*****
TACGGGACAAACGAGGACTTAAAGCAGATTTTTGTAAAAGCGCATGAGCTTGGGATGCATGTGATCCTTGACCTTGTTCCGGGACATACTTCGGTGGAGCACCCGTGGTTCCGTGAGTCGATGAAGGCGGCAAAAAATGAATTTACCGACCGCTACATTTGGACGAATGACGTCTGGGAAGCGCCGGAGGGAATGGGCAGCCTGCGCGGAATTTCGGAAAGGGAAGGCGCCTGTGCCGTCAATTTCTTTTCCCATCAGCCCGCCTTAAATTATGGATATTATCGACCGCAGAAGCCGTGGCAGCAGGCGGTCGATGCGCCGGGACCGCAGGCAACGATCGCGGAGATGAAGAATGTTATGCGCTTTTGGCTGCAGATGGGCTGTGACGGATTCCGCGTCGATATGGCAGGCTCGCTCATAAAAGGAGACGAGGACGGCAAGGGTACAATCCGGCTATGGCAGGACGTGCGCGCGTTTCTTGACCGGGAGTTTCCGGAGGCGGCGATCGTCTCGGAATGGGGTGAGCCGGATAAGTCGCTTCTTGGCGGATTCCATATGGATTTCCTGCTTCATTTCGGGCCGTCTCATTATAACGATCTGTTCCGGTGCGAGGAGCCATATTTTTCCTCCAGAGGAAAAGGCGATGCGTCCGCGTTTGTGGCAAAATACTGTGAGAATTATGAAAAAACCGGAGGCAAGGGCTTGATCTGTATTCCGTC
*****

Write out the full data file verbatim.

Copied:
TACGGGACAAACGAGGACTTAAAGCAGATTTTTGTAAAAGCGCATGAGCTTGGGATGCATGTGATCCTTGACCTTGTTCCGGGACATACTTCGGTGGAGCACCCGTGGTTCCGTGAGTCGATGAAGGCGGCAAAAAATGAATTTACCGACCGCTACATTTGGACGAATGACGTCTGGGAAGCGCCGGAGGGAATGGGCAGCCTGCGCGGAATTTCGGAAAGGGAAGGCGCCTGTGCCGTCAATTTCTTTTCCCATCAGCCCGCCTTAAATTATGGATATTATCGACCGCAGAAGCCGTGGCAGCAGGCGGTCGATGCGCCGGGACCGCAGGCAACGATCGCGGAGATGAAGAATGTTATGCGCTTTTGGCTGCAGATGGGCTGTGACGGATTCCGCGTCGATATGGCAGGCTCGCTCATAAAAGGAGACGAGGACGGCAAGGGTACAATCCGGCTATGGCAGGACGTGCGCGCGTTTCTTGACCGGGAGTTTCCGGAGGCGGCGATCGTCTCGGAATGGGGTGAGCCGGATAAGTCGCTTCTTGGCGGATTCCATATGGATTTCCTGCTTCATTTCGGGCCGTCTCATTATAACGATCTGTTCCGGTGCGAGGAGCCATATTTTTCCTCCAGAGGAAAAGGCGATGCGTCCGCGTTTGTGGCAAAATACTGTGAGAATTATGAAAAAACCGGAGGCAAGGGCTTGATCTGTATTCCGTC